Allen Ginsberg's "Kaddish," a long poem written about the madness and death of his mother, Naomi, is widely considered to be one his major works. This special fiftieth-anniversary edition of Kaddish & Other Poems features an illuminating afterword by the noted Ginsberg biographer Bill Morgan, along with previously unpublished family photographs, Naomi's paintings, and documents and letters relating to the composition of the poem.
"In the midst of the broken consciousness of mid-twentieth century suffering anguish of separation from my own body and its natural infinity of feeling its own self one with all self, I instinctively seeking to reconstitute that blissful union which I experience so rarely. I took it to be supernatural and gave it holy Name thus made hymn laments of longing and litanies of triumphancy of Self over mind-illusion mechano-universe of un-feeling Time in which I saw my self my own mother and my very nation trapped desolate our worlds of consciousness homeless and at war except for the original trembling of bliss in breast and belly of every body that nakedness rejected in suits of fear that familiar defenseless living hurt self which is myself same as all others abandoned scared to own unchanging desire for each other."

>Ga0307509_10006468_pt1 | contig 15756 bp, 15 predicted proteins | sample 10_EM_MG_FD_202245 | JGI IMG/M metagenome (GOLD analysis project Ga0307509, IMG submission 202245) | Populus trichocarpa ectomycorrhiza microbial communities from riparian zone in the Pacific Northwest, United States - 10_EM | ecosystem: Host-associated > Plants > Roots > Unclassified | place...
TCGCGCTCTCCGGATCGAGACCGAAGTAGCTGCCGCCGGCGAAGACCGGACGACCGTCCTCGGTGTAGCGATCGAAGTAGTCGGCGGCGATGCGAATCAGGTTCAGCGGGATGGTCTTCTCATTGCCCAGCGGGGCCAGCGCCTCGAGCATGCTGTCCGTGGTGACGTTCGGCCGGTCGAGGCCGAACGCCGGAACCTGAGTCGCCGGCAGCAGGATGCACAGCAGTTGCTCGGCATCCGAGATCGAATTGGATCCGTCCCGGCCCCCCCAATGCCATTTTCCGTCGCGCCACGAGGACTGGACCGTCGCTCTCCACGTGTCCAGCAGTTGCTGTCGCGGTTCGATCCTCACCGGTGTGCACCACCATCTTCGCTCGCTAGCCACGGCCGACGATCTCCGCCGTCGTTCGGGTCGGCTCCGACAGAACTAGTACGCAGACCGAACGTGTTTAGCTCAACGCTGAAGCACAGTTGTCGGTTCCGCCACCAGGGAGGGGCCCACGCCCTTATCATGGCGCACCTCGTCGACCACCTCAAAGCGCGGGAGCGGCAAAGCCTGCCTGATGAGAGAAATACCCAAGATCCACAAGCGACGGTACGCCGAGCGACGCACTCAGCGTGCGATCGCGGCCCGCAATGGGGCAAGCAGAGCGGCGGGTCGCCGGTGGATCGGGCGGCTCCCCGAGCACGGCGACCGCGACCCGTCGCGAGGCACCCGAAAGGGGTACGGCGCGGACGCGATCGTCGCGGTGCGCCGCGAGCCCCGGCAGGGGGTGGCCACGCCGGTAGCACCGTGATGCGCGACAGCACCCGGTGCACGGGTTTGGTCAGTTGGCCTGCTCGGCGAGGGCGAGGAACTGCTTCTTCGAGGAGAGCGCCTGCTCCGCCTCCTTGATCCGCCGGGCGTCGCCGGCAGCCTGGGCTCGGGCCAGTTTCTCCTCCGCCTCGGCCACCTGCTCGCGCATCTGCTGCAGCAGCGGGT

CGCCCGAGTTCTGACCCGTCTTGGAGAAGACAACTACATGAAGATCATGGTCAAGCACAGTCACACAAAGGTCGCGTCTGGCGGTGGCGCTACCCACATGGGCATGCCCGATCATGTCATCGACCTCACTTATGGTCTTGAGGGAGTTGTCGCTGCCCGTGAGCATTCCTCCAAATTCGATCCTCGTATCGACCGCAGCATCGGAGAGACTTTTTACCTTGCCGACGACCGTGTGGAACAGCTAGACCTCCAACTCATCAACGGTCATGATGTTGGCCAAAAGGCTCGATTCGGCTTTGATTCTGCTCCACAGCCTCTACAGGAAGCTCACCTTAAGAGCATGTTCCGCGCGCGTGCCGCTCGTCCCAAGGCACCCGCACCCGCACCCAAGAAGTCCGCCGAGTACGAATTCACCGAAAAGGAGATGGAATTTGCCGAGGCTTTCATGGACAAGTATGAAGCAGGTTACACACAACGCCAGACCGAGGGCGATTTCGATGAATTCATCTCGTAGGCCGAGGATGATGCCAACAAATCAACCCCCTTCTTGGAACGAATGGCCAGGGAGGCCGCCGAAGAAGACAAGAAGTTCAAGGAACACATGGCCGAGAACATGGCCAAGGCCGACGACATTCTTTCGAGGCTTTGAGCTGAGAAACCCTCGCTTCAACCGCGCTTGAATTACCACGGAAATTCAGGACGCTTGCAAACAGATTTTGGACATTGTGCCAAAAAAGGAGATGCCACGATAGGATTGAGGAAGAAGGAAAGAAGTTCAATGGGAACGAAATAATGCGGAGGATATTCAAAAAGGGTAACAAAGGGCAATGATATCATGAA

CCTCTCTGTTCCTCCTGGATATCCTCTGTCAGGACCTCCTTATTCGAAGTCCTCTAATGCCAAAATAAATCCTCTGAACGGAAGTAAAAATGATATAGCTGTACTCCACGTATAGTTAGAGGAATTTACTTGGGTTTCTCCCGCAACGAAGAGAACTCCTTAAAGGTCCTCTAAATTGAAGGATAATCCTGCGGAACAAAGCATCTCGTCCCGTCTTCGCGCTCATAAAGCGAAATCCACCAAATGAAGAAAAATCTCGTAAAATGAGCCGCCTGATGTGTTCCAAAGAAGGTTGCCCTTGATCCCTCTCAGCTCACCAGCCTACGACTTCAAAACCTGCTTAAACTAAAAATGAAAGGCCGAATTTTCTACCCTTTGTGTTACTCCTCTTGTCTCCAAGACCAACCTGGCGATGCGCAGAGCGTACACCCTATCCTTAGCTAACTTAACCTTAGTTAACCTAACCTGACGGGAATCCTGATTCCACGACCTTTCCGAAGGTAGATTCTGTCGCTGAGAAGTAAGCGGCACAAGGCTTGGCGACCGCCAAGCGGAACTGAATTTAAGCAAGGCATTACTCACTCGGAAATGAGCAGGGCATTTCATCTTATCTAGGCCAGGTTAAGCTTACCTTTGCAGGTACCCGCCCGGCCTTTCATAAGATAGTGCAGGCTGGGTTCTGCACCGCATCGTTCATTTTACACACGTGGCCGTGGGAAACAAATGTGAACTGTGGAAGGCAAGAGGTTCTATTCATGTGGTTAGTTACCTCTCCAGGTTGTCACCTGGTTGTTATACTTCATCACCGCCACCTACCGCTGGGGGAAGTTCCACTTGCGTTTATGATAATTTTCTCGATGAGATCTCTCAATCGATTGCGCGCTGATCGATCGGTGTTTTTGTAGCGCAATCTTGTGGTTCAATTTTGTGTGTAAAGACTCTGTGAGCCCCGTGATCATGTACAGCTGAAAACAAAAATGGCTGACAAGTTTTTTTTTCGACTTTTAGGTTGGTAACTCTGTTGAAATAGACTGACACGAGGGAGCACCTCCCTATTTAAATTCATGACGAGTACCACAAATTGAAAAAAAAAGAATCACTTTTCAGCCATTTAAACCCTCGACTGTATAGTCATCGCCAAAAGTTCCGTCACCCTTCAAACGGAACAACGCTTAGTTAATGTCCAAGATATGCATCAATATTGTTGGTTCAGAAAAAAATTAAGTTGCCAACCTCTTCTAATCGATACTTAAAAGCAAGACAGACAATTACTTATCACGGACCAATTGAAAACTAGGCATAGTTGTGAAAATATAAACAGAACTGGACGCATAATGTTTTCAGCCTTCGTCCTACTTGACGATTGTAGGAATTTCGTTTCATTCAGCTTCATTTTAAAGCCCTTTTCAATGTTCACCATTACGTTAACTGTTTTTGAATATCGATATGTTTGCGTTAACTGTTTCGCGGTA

— Allen Ginsberg, Kaddish